Forward launches however… Now those hurt. My shoulder goes weeks without a twinge of pain…and then one forward launch later and all of a sudden I’m looking at my shoulder to make sure my arm is still connected and it hasn’t fallen off!

And this is without a motor on.

So what do I do? I keep training. I keep working out and strengthening my shoulder, and I keep freaking kiting. Until either it doesn’t bother me, or I get so good at working with the wing that it takes less work to get it overhead, thereby lessening the shoulder twinge.

Back to basics… with a lot of ibuprofen!

Blue Skies,


Super Fast-Healing Freak of Nature!


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My shoulder healed fast. Scary fast. You’d think I was taking super woman vitamins or something, but no sir – I’m just a super fast healing freak of nature (my surgeons exact words as I was discharged from care two follow-ups early, with 100% range of motion and almost completely pain free). I think it was the attention to the injury, and pushing myself through physical therapy that did it, but who knows. All I know is that I knocked my recovery time to 6 weeks and I’m cleared to fly! I didn’t just go to physical therapy twice a week and then come home and lay around in pain, wallowing in despair. I did physical therapy at home, I used my arm to the best of my ability whenever I could, and I ditched the sling as soon as it was safe to without re-injuring my arm (and didn’t put it back on again!). I massaged the scar tissue with Renew Lotion and Coconut oil. I warmed up my muscles with tension bands and light exercise, and slowly started building heavier weights into my routine. I was a woman on a mission!

While I was in the end of my healing phase, and still wary about pushing it too hard and flying, we had a visitor. Our instructor, Kevin Hintze with Cloud 9 in Utah came out to give me some schooling on the scooter tow system. Image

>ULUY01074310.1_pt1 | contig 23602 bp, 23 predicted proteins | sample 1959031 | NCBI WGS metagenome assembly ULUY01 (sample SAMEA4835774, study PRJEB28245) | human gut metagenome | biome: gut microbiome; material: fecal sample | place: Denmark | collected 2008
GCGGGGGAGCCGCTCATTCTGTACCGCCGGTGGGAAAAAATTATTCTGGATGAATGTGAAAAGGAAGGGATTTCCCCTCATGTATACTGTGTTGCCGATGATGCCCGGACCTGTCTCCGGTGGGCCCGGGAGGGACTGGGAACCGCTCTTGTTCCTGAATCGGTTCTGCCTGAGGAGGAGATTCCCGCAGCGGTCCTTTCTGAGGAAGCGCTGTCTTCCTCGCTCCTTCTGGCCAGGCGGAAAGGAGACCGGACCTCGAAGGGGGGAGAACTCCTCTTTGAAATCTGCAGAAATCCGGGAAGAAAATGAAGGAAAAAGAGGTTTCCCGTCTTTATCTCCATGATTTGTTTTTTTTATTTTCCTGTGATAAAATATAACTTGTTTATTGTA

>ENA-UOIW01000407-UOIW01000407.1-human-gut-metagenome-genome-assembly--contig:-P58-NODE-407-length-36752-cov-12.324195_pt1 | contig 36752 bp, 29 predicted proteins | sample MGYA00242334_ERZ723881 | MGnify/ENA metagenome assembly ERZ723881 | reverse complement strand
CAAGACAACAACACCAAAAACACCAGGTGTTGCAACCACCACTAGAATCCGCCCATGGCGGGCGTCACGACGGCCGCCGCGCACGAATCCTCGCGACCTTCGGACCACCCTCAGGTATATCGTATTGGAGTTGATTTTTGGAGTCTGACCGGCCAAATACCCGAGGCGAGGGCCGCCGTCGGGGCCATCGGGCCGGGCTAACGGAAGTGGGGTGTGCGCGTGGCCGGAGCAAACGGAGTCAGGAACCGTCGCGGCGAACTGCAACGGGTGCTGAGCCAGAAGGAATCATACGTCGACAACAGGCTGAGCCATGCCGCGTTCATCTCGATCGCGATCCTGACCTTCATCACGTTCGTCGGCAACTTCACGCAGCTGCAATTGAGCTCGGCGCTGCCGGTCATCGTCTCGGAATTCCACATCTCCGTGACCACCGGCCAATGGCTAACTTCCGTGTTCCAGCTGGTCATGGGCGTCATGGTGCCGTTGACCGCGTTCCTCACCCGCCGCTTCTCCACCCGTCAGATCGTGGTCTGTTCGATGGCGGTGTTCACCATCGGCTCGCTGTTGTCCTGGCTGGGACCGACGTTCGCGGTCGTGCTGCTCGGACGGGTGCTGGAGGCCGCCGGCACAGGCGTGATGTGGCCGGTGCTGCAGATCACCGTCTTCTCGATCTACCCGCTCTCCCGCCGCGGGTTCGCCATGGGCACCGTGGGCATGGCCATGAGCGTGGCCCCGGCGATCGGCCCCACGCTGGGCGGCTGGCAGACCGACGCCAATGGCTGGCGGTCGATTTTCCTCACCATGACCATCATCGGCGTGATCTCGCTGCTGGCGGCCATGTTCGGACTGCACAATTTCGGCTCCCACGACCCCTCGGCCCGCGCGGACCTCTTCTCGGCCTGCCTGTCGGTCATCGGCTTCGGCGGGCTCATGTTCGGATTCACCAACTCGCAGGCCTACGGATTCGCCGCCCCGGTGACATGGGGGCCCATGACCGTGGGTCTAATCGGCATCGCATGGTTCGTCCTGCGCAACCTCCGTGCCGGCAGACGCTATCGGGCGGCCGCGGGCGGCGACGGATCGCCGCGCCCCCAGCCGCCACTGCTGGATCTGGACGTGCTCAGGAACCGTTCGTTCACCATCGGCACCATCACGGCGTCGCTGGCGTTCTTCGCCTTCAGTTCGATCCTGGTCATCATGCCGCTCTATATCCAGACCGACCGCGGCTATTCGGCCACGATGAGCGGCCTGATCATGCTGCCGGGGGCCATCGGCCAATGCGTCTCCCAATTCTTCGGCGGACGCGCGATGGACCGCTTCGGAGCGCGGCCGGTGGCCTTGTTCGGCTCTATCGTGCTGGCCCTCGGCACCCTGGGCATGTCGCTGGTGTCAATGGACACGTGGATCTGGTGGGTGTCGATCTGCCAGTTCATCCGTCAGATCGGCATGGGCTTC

I watched the guys fly, and yet again I was plagued by this burning desire to fly a motor like that. I never thought I could fly with style. I love paragliding and I’m getting progressively more comfortable under my wing – but adding power to that? 50+ pounds of power? I’ve practiced no-wind launches and they aren’t much fun. Now add a big, clunky 50lb backpack to the mix and it’s a recipe for face-plants (if you’re me and weigh 110lbs)!

In the past when I’ve had such desire and ambition to strap a giant propeller to my back and fly away like Dorothy in the Wizard of Oz, I’ve shrugged it off and focused on other forms of flight. Or, cracked a beer, parked my rump on the ground, and enjoyed my brew while the boys buzz the dirt on their flying machines. This time, however, was different.

Having heart disease, for me, always meant one big thing – exercise intolerance. If you’ve read my older blog entries, you know that I’d get winded just doing laundry. I used to spend hours in the gym each week doing cardio, but as my heart disease reared it’s ugly head, my cardio became a distant memory. On the up side, my high heart rate translated into a high metabolism, so I didn’t need cardio exercise to maintain my slender frame. I still wear the same size 1 jeans that I wore at 22 years old when I was in college (go ahead, punch me in the face, I know I’m an asshole). Those jeans now have holes in the ass from multiple skids across the dirt during failed hop n pop landings – but they still fit. But I miss cardio – I miss running. I’m tired of being winded, and using oxygen on the rides to altitude. I watched these guys fly, and read comments on my facebook – comments on photos of me with the paramotor, and I decided I was going to fly. I was going to buzz the ground on my own Parajet machine. I was going to rock a no-wind launch like a boss, and I was going to do it with style (no faceplants).

So what’s a 110lb girl with heart disease, out of shape, faced with a 53lb motor, going to do to actually be able to FLY it? Easy – change my life.

No, that wasn’t sarcasm either. I set out on a full blown mission to change my life. I’m not so deep in fantasy land that I believe that I can actually cure my heart disease, but I do believe that I can become practically asymptomatic.